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Author Topic:   Modern Egyptian Funerary practice?
Neb-Ma'at-Re
Junior Member

Posts: 27
Registered: Apr 2003

posted 20 May 2003 01:22 PM     Click Here to See the Profile for Neb-Ma'at-Re     Edit/Delete Message   Reply w/Quote
Ausar,
Are there any similarities between modern Egytpain funerary customs/rites and those of the Ancient Egyptians. Aside from the obvious that the modern Egyptians don't mummify their dead and entomb them, I am curious to know if there are similarities in there processions and mourning practices. It is said that when the caches of New Kingdom mummies were found and being moved in the 1800's egytpian woman were witnessed wailing, pulling out their hair and throwing sand on their head as they did in ancient times. I ask this with the news of the upcoming return of Seti I mummy to Egypt. I am wondering how the people of Egypt will react to such an event.

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Nesu.t-bi.t neb-taui Neb-Maa't-Re sa-Re Amen-hotep

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ausar
Moderator

Posts: 465
Registered: Feb 2003

posted 20 May 2003 09:32 PM     Click Here to See the Profile for ausar     Edit/Delete Message   Reply w/Quote
''Are there any similarities between modern Egytpain funerary customs/rites and those of the Ancient Egyptians. Aside from the obvious that the modern Egyptians don't mummify their dead and entomb them''

Mummification actually declined slowly,and was praticed in some rual areas in Upper Egypt up to the Islamic invasion.

However in some rual parts of Upper Egypt,the village sheikh washes the body in the sacred pool of Amun. Many rual Egyptians also believe in a pressence of a Ba which they believe hoovers around their house.

You might notice that many Baladi Egyptians attend cemetaries and leave food and spray libations for their dead ancestors much like the Ancient Kemetians did.

The funeral in Upper Egypt is very much mixed of tradition and Islamic customs.

''I am curious to know if there are similarities in there processions and mourning practices. It is said that when the caches of New Kingdom mummies were found and being moved in the 1800's egytpian woman were witnessed wailing, pulling out their hair and throwing sand on their head as they did in ancient times. ''

The pratice of wailing is still quite common in Upper Egypt,while Lower Egyptians seem to not pratice this.

For more on ancient customs which survive you might want to check out ''Fellahin of Upper Egypt'' by Winfriend S Blackman. Also check out the book ''Shahhat an Egyptian'' by Richard Critchfield. In the book ''Shahhat An Egyptian'',Shahhat's mother,when his father dies performs a wailing ceremony,which is rather nicely documentation in the book of survial of Kemetian customs in the Fellahin life every day.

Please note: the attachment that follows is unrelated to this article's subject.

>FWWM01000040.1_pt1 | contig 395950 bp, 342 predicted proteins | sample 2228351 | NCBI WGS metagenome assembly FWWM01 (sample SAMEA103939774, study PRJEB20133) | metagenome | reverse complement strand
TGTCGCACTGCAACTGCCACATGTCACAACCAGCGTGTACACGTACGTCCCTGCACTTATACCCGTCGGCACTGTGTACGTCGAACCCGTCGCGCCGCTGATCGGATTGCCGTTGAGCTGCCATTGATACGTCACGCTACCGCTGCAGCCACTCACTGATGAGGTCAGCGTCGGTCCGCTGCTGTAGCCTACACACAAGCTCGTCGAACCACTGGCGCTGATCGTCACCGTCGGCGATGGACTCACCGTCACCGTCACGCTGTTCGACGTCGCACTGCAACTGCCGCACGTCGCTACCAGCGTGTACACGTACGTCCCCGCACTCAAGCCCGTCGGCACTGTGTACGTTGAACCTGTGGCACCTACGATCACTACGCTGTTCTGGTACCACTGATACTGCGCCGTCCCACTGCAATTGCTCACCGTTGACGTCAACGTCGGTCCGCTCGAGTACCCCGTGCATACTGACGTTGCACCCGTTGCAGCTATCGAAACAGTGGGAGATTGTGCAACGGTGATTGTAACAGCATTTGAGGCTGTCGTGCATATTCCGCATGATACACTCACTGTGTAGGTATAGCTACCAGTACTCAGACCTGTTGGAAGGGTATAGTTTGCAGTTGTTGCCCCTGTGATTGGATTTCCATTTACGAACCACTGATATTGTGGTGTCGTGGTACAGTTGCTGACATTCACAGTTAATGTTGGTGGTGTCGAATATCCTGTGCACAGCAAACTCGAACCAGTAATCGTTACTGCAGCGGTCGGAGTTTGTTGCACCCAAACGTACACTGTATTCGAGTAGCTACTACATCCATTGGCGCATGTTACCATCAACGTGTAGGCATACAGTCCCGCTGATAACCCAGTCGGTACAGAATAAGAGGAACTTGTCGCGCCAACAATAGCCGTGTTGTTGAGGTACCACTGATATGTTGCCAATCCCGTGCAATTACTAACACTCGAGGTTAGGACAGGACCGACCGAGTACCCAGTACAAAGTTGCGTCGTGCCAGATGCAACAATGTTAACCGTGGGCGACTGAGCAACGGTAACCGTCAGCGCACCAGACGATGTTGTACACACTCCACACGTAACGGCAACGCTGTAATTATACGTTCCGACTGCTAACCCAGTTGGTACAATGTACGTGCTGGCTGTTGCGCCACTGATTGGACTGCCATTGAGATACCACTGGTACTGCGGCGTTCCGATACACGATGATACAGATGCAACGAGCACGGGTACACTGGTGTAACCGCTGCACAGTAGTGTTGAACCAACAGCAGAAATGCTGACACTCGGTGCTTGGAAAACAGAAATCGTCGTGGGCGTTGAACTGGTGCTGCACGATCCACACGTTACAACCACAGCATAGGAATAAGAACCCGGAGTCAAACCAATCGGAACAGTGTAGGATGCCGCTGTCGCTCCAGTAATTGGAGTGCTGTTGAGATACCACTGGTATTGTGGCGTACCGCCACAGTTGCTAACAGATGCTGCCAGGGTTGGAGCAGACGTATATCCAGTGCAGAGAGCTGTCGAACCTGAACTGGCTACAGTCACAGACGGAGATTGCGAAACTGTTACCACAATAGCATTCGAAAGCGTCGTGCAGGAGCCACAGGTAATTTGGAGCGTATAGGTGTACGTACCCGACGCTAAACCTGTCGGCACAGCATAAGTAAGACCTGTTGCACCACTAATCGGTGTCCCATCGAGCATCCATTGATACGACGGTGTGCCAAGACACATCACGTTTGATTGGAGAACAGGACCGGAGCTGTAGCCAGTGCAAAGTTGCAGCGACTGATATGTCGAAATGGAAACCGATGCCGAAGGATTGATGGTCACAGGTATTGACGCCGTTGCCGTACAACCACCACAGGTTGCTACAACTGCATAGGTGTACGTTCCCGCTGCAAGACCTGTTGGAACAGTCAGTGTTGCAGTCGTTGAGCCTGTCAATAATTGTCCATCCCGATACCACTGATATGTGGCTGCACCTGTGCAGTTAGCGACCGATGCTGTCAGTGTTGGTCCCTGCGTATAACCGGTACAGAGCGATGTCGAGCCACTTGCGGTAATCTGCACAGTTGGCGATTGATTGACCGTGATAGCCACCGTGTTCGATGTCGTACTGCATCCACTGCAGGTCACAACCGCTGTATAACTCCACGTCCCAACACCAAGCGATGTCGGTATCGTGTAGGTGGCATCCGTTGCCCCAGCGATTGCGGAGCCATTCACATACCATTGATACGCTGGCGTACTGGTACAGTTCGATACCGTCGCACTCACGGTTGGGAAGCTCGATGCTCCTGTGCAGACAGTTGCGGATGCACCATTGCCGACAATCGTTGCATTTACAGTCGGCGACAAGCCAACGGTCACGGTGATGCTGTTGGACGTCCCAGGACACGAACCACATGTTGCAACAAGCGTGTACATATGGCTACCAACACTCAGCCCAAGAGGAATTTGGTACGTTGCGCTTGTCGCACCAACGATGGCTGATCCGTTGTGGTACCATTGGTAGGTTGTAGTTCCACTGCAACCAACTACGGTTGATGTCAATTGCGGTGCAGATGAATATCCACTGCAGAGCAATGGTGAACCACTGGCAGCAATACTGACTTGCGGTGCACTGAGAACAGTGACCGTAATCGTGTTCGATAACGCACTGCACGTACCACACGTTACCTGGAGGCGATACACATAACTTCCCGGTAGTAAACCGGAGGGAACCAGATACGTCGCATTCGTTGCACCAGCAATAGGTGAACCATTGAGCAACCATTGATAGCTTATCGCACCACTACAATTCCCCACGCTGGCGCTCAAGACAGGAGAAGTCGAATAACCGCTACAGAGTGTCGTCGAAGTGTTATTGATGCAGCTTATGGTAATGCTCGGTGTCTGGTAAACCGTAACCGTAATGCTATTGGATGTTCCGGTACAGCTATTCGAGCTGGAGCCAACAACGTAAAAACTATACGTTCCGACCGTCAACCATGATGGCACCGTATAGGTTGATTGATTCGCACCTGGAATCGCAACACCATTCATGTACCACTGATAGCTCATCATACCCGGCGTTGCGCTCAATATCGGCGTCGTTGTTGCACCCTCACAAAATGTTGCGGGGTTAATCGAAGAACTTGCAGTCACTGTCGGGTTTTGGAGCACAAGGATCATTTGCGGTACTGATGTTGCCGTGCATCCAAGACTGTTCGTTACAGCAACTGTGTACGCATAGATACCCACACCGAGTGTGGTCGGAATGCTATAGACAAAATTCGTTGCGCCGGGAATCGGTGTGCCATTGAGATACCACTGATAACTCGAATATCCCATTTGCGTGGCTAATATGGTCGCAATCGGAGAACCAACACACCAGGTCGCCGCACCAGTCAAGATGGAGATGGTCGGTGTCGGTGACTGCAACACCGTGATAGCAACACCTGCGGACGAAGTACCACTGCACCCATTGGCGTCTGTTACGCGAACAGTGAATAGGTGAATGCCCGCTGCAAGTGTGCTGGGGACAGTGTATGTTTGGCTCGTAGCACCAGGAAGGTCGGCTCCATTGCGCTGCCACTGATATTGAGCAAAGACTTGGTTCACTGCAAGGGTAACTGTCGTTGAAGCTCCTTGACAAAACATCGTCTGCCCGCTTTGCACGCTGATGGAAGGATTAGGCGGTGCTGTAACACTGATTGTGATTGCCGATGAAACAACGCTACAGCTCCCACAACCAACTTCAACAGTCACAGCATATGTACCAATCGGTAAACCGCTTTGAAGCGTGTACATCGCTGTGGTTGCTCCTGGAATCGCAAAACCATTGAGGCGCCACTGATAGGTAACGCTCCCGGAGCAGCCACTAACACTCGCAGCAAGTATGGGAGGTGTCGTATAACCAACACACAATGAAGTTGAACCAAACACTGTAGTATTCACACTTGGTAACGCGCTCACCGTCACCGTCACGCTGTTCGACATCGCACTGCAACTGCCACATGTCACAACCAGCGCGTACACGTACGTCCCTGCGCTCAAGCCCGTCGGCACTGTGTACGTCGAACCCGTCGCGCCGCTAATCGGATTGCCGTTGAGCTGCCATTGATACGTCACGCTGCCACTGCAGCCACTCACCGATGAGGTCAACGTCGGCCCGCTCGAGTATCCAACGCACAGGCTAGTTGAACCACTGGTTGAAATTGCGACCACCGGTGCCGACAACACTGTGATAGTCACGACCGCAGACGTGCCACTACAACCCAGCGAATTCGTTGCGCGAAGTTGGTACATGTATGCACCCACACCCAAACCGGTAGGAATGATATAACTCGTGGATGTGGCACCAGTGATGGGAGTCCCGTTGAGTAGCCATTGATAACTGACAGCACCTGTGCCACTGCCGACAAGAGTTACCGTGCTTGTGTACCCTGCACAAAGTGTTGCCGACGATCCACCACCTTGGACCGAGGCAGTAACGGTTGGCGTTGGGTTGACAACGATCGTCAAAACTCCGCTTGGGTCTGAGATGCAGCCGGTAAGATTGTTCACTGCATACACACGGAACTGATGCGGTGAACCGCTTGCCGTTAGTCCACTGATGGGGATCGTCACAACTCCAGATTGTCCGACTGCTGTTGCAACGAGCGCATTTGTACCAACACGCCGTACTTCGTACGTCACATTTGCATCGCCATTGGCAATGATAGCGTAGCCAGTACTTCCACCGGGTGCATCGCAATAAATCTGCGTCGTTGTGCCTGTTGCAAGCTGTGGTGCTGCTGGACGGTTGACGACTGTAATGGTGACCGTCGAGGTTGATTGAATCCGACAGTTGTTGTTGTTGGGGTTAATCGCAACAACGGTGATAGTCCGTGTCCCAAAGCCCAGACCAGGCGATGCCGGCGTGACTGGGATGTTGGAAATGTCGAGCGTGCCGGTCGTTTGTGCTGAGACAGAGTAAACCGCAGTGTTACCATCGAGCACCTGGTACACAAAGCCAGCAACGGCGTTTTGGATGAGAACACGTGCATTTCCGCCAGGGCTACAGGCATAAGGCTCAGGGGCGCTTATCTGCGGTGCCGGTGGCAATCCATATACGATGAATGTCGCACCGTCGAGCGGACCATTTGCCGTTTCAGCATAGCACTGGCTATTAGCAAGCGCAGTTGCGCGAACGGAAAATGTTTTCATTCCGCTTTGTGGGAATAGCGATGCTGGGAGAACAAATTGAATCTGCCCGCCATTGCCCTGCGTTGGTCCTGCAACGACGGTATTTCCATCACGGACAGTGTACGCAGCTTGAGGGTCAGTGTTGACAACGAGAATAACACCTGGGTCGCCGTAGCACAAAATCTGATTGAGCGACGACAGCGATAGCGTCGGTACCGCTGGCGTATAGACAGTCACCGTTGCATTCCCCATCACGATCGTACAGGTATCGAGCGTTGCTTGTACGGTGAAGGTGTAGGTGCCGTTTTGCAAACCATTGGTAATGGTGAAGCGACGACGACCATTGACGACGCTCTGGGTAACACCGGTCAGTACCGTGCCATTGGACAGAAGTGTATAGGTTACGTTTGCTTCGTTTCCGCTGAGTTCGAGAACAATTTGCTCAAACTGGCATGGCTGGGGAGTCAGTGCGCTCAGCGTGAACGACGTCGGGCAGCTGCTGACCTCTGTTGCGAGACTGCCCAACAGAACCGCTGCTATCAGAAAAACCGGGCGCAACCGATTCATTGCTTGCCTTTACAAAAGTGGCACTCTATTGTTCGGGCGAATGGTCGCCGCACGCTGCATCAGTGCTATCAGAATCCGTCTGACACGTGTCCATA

The other name for Upper Egyptians is sa adi. Those Fellahin who come to Cairo,who usually live in cramped communites,are called Baladi.

Some Baladi come from: the Delta,Upper Egypt,and Middle Egypt to work usually as doormen for richer more elite Egyptians who live in the city.


'' ask this with the news of the upcoming return of Seti I mummy to Egypt. I am wondering how the people of Egypt will react to such an event.''

Most Egyptians could careless,and the Fellahin of Upper Egypt don't really know much about the past,except what the Quran says about the Per aa.

The strict Islamic atmosphere forbids such actions they deem as haram,which sometimes can mean witchhunts.

The police department in Cairo continued its efforts to find the outlaws and those who practiced magic, charlatanism, etc, when they arrested a "charlatan" (61 years old) who performs zars (exorcism, etc) at her apartment in El Waylee, assisted by another 8 persons. The article goes on to say that the lady, whose name is Sadeeka Hasan Mohammed Gad, convinced her victims, especially young women, of her ability to solve their marital and health problems. There were three of these young women present at dawn when the suspects were arrested.
This police operation was in accordance with directives from the First Lieutenant to the Interior (Police) Ministry, who ordered the intensification of finding people who practice magic, …etc.
The above is a sample of the activities used to impose Islam on the people of Egypt, and suppress the indigenous beliefs of the Egyptians. In a democracy, other people's views and actions don't need to make sense to the thugs of the Egyptian Interior (Police) Ministry.


Because of religious fear and intimidation, the Baladi (silent majority) Egyptians learned to camouflage their ancient traditions under an Islamic exterior. This is described in their common saying, "playing with an egg (traditions) and a stone (Islamic authority)", so as not to break the fragile egg with the [tyranny] of the stone.


Moustafa Gadalla

http://www.egypt-tehuti.org/articles/modern-egypt.html

See also the book ''Baladi Women of Cairo'' by Evelyn A Early

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Kem-Au
Member

Posts: 150
Registered: Feb 2003

posted 21 May 2003 08:17 AM     Click Here to See the Profile for Kem-Au     Edit/Delete Message   Reply w/Quote
i don't understand why more people haven't looked to the fellahin to learn about the kemet's history. the links between the groups seem crystal clear.

before gadalla, i hadn't even heard of baladi or fellahin. and it was by chance that i stumbled onto gadalla's work. before that i kept hearing about how the copts were the descendants of kemetians. this seems ridiculous because of how often it was mentioned that coptic christians came to kemet as religious refugees.

i guess i could understand why arab scholars would ignore the fellahin, but why western scholars?

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